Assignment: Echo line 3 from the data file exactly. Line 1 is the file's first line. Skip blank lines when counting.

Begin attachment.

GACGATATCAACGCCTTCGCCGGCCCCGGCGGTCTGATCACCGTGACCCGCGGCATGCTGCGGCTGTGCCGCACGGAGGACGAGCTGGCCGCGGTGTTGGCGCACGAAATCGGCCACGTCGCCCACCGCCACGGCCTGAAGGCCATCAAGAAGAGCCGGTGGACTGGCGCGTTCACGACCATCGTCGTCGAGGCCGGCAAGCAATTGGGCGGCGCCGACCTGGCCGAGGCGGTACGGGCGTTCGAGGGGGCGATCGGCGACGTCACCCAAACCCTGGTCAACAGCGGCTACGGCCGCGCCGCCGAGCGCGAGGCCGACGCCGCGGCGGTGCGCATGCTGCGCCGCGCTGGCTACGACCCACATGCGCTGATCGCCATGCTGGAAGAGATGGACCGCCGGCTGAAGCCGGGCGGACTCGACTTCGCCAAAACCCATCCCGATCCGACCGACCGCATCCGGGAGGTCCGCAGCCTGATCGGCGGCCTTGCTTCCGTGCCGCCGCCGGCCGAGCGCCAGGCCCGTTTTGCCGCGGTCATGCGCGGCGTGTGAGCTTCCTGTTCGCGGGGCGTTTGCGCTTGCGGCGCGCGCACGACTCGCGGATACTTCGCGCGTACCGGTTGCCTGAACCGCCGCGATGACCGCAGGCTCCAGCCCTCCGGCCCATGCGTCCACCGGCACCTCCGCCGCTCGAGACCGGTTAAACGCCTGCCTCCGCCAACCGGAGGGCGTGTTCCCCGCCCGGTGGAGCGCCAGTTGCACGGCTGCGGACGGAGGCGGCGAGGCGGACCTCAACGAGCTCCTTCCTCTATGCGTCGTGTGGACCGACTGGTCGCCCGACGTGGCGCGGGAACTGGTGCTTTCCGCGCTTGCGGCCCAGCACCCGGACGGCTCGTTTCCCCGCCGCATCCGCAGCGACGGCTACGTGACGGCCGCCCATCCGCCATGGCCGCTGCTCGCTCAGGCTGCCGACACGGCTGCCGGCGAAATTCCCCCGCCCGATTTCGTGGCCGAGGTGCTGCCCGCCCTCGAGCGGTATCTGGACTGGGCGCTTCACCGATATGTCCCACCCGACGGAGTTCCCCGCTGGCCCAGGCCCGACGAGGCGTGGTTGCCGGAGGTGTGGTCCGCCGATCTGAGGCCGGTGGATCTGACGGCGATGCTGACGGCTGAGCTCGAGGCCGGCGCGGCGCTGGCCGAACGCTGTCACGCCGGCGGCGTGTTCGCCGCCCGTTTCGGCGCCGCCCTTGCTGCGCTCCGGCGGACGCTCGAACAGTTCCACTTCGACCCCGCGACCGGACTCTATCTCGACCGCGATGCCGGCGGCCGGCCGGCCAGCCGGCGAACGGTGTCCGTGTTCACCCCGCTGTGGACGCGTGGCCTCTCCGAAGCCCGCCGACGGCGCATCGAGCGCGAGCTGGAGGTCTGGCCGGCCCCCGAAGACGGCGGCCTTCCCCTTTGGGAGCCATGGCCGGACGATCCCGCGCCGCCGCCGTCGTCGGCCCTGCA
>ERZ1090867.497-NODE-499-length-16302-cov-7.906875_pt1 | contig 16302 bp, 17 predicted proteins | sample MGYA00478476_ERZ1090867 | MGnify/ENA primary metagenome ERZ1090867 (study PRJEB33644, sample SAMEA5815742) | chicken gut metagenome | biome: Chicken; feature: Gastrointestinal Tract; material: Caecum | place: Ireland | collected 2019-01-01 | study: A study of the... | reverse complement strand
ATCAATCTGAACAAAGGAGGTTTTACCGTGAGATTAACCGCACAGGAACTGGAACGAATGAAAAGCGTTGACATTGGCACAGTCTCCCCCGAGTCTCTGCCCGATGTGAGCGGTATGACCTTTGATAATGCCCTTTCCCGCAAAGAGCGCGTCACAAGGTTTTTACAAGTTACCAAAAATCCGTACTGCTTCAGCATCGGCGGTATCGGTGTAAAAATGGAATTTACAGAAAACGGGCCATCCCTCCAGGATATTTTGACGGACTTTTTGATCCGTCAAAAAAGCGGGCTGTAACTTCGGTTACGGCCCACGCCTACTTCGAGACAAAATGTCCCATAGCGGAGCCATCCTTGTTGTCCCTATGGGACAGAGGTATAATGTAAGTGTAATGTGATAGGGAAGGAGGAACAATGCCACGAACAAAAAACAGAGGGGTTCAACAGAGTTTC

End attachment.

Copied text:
ATCAATCTGAACAAAGGAGGTTTTACCGTGAGATTAACCGCACAGGAACTGGAACGAATGAAAAGCGTTGACATTGGCACAGTCTCCCCCGAGTCTCTGCCCGATGTGAGCGGTATGACCTTTGATAATGCCCTTTCCCGCAAAGAGCGCGTCACAAGGTTTTTACAAGTTACCAAAAATCCGTACTGCTTCAGCATCGGCGGTATCGGTGTAAAAATGGAATTTACAGAAAACGGGCCATCCCTCCAGGATATTTTGACGGACTTTTTGATCCGTCAAAAAAGCGGGCTGTAACTTCGGTTACGGCCCACGCCTACTTCGAGACAAAATGTCCCATAGCGGAGCCATCCTTGTTGTCCCTATGGGACAGAGGTATAATGTAAGTGTAATGTGATAGGGAAGGAGGAACAATGCCACGAACAAAAAACAGAGGGGTTCAACAGAGTTTC